Tag Archive: Civil Forfeiture Abuse


John Oliver Strikes Again

 

 

 

” It does seem to me that John Oliver is in the process of inventing some interesting new kind of political/social commentary – the 20-minute single-issue rant that is both hilariously funny, well put-together, and often quite devastatingly effective, as argument.  I find that when he deals with something I happen to know something about — net neutrality, say, or the governance of FIFA, or the so-called right to be forgotten” — he gets to the heart of the matter pretty quickly, and that’s not something I often find to be true, and it’s not an easy thing to do (though of course, like all good performers, he makes it look easy).  He is quite good at isolating the outrageous and then looping us for a while around the slippery slopes that surround it, and then bringing the conversation back to another bit of outrageousness and doing it again.  It’s like an amusement park ride, but it has an argumentative purpose.   There’s a line between simplifying (which he does, brilliantly) and over-simplifying (which I find he generally does not do), and it’s a very hard one to walk, and he does it quite well. “

Washington Post

American Shakedown: Police Won’t Charge You, But They’ll Grab Your Money

 

 

 

 

 

 

” On its official website, the Canadian government informs its citizens that “there is no limit to the amount of money that you may legally take into or out of the United States.” Nonetheless, it adds, banking in the U.S. can be difficult for non-residents, so Canadians shouldn’t carry large amounts of cash.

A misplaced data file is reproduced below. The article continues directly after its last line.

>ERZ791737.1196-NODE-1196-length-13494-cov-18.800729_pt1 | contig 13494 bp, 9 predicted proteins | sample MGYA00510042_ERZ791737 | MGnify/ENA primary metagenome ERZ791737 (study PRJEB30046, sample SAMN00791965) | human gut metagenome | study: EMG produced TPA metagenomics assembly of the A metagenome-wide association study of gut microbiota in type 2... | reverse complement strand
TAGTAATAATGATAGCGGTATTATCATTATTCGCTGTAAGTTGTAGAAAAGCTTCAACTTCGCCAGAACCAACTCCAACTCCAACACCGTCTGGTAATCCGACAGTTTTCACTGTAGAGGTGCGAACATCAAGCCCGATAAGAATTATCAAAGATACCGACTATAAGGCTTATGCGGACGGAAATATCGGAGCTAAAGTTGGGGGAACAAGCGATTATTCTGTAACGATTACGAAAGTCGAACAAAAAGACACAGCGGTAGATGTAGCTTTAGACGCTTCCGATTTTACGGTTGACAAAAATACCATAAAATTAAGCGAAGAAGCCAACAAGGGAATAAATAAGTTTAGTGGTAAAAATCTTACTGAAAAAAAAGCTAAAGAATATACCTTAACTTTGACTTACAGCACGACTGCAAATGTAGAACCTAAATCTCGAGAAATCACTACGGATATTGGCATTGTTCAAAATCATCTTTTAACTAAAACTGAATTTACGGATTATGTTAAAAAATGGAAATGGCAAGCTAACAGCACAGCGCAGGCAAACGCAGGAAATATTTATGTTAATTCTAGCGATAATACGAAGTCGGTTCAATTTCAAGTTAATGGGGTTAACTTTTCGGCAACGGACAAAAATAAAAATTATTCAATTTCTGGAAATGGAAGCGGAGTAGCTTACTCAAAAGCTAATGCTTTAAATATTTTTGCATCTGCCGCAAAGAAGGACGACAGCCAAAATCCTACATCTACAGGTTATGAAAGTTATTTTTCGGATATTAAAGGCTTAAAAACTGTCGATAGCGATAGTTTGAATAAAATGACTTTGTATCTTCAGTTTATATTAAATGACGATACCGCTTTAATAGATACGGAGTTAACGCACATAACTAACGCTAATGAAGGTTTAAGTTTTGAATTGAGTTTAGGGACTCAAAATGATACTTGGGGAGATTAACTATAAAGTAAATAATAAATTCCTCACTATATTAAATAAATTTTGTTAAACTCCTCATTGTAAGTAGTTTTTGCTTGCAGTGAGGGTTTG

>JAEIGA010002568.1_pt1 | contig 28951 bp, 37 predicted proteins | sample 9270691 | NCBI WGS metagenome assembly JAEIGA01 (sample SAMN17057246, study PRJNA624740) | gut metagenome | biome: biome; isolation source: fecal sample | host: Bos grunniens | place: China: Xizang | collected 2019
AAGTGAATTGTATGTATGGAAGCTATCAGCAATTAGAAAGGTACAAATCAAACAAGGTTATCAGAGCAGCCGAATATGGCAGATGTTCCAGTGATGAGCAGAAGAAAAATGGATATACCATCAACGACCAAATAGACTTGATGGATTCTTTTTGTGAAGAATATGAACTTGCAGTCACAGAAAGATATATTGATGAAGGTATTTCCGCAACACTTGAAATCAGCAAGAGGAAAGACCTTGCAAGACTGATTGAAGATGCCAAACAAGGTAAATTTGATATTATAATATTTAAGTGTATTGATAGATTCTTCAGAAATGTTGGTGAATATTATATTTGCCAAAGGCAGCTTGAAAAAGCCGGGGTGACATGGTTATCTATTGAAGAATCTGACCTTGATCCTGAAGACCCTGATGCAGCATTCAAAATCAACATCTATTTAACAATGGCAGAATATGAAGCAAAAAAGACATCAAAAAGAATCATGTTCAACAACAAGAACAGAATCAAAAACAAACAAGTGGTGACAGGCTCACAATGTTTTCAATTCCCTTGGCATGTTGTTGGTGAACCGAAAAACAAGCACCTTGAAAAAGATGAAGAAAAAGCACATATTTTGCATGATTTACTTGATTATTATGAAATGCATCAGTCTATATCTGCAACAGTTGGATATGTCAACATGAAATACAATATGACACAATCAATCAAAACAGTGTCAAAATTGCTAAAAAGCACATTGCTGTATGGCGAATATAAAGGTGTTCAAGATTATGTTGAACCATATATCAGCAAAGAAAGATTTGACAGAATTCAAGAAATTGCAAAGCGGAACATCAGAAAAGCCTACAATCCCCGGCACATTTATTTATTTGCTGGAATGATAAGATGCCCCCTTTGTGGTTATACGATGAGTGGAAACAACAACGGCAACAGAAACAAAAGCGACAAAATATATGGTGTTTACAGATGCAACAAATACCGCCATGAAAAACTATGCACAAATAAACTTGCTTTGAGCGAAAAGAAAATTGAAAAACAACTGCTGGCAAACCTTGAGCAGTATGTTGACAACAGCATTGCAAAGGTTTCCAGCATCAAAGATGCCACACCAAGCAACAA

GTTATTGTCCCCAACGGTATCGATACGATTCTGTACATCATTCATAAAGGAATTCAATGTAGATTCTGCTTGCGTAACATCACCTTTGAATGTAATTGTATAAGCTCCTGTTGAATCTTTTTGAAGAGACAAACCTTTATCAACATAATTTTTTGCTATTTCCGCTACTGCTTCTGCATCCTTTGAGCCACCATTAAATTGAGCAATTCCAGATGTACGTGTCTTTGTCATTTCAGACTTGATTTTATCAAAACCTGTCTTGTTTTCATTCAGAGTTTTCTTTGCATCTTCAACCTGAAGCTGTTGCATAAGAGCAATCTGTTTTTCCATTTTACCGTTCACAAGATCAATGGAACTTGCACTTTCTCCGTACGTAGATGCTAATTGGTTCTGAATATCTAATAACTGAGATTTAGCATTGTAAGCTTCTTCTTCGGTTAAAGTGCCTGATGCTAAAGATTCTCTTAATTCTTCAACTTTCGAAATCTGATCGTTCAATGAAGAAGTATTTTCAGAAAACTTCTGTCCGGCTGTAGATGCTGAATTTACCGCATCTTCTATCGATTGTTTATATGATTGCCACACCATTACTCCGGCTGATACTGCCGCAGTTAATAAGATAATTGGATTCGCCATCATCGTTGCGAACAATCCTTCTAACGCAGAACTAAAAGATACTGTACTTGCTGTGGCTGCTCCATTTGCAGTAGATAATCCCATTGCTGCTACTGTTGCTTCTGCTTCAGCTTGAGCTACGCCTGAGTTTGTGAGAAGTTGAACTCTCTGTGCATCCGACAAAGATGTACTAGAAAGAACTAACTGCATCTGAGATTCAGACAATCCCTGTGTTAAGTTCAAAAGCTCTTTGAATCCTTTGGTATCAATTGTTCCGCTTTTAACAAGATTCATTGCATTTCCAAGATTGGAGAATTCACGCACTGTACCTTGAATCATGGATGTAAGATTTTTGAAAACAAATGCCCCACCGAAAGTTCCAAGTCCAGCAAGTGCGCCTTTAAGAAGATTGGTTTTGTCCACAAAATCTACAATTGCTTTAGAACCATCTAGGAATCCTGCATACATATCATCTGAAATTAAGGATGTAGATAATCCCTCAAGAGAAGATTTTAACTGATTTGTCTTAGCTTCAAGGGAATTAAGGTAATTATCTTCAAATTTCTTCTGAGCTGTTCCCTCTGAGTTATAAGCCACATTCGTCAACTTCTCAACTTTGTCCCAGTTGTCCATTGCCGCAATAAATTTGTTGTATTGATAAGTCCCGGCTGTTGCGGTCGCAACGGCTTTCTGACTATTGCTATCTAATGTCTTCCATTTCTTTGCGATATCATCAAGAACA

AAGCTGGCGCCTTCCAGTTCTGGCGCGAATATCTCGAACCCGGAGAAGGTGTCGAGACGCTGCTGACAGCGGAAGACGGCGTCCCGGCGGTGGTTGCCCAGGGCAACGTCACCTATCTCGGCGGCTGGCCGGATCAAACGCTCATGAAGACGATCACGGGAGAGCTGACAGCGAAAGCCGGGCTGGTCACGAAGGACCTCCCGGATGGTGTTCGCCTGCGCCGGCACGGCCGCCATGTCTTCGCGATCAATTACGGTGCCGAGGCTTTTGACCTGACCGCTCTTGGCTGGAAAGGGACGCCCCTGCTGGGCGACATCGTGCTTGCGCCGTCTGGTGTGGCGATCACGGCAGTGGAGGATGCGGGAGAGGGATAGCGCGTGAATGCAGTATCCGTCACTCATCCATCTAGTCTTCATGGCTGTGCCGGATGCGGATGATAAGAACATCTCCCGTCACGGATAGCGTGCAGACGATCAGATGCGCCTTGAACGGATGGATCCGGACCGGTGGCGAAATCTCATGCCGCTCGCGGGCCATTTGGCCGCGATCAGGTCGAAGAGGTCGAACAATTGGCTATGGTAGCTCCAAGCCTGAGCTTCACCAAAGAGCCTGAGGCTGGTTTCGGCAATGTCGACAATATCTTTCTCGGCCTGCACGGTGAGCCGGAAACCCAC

That last bit is excellent advice, but for an entirely different reason than the one Ottawa cites.

There’s a shakedown going on in the U.S., and the perps are in uniform.

  Across America, law enforcement officers — from federal agents to state troopers right down to sheriffs in one-street backwaters — are operating a vast, co-ordinated scheme to grab as much of the public’s cash as they can; “hand over fist,” to use the words of one police trainer. “

  It usually starts on the road somewhere. An officer pulls you over for some minor infraction — changing lanes without proper signalling, following the car ahead too closely, straddling lanes. The offense is irrelevant.

  Then the police officer wants to chat, asking questions about where you’re going, or where you came from, and why. He’ll peer into your car, then perhaps ask permission to search it, citing the need for vigilance against terrorist weaponry or drugs.

What he’s really looking for, though, is money.

‘Authorities claim it’s legal, but some prosecutors and judges have called it what it is: abuse. In any case, it’s a nasty American reality.’

  And if you were foolish (or intimidated) enough to have consented to the search, and you’re carrying any significant amount of cash, you are now likely to lose it.

  The officer will probably produce a waiver, saying that if you just sign over the money then the whole matter will just disappear, and you’ll be able to go on your way.

  Refuse to sign it, and he may take the cash anyway, proclaiming it the probable proceeds of drugs or some other crime.

  Either way, you almost certainly won’t be charged with anything; the objective is to take your money, not burden the system.

  You’ll have the right to seek its return in court, but of course that will mean big lawyer’s fees, and legally documenting exactly where the money came from. You will need to prove you are not a drug dealer or a terrorist.

  It might take a year or two. And several trips back to the jurisdiction where you were pulled over. Sorry.

  In places like Tijuana, police don’t make any pretense about this sort of thing. Here in the U.S., though, it’s dressed up in terms like “interdiction and forfeiture,” or “the equitable sharing program.